Sunday, April 8, 2018

Two Ways to Write a Novel

There are two main ways to go about writing a novel: you can plot it or you can pants it. 

If you plot your novel, you work out the plot before you start writing. You know how it ends, and you know how you get to that ending. You create an outline before you start writing.

If you pants your novel, you probably have an idea in mind when you get started, but you may not know the ending, and you don't outline the plot ahead of time. You write by the seat of your pants, as it were. You improvise.

It’s best to think of these two options as opposite ends of a spectrum. Your personal style may lie somewhere in the middle. It may even vary from project to project.

Each side has its pros and cons, and what works for one writer may not work for another.

Plotting your novel ahead of time means you don’t have to worry about writing yourself into a corner. You’re far less likely to realize you need to cut fifty pages or eliminate a character. Foreshadowing is much easier when you know what’s coming. Although you’ll still have revise your work—there’s no way to avoid that—the revisions will generally be less intensive and less painful if your manuscript was plotted ahead of time.

If you’re a published writer and want to pitch your agent or editor before you’ve finished a project, plotting is essential. Yes, your plot may change a bit as you go, but you need something substantial to show others.

But pantsing has some advantages, too. Some people don’t like plotting and will drag their feet through the process. They may find that discovering the story as they write is what keeps the passion for the project alive. Once they’ve plotted it, they know the story, and they’re no longer interested in working on it.

Other writers may opt for pantsing because they want their characters to dictate the story. If writers force their characters to follow predetermined plots, some of the decisions and motivations may seem unnatural and, well, forced.

My debut book, Dead Boy, was pretty much pantsed. I started with an idea for the character and a few vague ideas for the plot, but I didn’t know how the story would end, and much of the middle was pretty hazy, too. I was working on the project for fun after another project fell apart. I had a lot of passion for it, but not much else.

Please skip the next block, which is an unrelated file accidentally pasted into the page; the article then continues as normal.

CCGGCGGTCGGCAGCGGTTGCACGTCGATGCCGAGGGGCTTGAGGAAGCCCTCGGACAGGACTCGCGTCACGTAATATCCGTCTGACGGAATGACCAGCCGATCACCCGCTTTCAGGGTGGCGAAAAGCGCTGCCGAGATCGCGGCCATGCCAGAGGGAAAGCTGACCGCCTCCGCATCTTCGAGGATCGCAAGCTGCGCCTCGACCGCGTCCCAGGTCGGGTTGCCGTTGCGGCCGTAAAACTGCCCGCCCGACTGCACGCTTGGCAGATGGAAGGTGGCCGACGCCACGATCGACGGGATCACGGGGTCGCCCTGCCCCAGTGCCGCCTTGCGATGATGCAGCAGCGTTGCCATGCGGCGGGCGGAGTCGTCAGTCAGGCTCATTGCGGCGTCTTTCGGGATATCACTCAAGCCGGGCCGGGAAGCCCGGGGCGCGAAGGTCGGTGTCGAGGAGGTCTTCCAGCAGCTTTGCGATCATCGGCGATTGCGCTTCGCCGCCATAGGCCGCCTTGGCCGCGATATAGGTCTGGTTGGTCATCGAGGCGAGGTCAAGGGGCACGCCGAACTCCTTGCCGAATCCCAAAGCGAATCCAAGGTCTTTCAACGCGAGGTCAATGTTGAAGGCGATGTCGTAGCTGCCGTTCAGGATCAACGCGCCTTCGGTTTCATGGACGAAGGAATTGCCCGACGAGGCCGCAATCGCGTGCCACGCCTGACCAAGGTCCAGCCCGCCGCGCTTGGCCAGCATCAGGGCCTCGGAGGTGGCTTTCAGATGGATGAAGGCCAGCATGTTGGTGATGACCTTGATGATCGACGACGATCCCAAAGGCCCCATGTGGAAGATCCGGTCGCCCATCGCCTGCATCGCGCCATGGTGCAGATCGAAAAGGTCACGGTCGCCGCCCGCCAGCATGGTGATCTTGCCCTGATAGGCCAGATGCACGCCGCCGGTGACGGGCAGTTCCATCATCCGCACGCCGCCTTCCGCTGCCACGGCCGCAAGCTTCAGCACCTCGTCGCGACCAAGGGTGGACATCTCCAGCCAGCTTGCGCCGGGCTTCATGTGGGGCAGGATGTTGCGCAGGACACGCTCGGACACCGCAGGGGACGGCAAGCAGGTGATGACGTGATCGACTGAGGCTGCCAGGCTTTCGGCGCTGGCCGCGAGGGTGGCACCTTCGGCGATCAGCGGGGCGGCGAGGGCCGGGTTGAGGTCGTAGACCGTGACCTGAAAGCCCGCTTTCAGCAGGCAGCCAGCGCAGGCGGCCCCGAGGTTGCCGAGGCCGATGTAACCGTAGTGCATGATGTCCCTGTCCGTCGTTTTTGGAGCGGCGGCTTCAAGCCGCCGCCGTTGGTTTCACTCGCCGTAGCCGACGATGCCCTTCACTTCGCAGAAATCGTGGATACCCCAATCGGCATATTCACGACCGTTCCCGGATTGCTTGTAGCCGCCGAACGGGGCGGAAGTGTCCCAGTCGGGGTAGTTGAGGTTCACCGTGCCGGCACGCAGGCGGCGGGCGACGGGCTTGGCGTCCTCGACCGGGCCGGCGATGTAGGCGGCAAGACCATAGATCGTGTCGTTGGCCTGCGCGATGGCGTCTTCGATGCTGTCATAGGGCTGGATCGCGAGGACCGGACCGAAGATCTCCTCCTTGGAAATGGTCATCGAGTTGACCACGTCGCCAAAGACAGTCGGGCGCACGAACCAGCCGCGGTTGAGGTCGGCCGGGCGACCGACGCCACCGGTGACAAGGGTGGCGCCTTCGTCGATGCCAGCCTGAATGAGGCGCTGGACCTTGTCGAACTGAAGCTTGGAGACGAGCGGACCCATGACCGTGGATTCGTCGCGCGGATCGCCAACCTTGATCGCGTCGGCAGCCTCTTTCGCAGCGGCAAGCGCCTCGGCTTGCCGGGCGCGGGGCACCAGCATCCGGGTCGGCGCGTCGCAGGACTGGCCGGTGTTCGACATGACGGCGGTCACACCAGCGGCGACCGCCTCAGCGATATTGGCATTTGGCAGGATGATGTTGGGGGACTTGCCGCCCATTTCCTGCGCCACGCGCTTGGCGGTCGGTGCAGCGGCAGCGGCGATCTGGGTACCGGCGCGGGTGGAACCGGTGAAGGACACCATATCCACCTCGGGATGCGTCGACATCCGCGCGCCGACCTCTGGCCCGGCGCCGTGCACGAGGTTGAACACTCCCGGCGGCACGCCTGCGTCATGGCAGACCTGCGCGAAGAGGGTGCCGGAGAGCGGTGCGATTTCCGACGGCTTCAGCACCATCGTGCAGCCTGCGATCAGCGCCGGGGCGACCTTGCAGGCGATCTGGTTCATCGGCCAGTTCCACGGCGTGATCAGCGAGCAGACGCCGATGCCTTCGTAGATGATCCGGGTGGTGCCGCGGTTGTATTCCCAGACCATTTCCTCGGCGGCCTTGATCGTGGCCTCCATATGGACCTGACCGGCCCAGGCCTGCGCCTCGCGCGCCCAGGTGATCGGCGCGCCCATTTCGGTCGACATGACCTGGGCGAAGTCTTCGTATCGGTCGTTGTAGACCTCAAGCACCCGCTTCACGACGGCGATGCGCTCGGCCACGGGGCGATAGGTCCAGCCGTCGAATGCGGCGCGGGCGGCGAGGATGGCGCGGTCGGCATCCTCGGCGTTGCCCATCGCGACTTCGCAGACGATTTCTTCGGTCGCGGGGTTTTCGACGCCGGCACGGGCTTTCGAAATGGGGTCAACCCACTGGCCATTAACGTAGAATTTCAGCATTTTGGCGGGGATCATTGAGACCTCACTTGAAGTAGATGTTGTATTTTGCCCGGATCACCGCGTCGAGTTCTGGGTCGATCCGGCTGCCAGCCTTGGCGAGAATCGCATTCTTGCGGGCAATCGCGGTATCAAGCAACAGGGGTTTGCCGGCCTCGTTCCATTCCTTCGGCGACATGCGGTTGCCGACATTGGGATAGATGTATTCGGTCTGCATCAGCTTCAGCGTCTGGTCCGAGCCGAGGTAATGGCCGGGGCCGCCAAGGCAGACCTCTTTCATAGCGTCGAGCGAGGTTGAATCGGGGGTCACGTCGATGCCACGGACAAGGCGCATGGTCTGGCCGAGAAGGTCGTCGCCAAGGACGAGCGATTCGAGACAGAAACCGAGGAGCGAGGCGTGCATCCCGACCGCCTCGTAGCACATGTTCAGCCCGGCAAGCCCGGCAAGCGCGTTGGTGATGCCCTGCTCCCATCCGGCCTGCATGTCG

This resulted some pretty major revisions as I figured out the plot. Characters changed. Backstories got replaced. It was a lot of work, and I think it would have been easier if I’d done more plotting ahead of time.

These days, when I start a new project, I write a summary. It’s usually one page, single-spaced, and it tells the story from beginning to end.  It may include some subplots, but not all. It includes most major developments, but the order is flexible.

Everything else is flexible, too. As I write the project, I adjust the summary as needed. The point isn't to write everything in stone. It's to have an idea of where I'm going and to make sure I have a solid story.

Another good way to plot is to use a beat sheet or outline. These tools help you break your story down into major plot points. If you're worried about the structure of your story, these are perfect. 

  • You can see how The Hunger Games is broken down using Blake Snyder's Save the Cat here.

I’m not going to tell you how you need to write your novel. Writing is an art form, and each artist approaches it differently. If plotting works for you, great. If pantsing works for you, keep it up. If you’re having trouble, though, it’s smart to look at other options.

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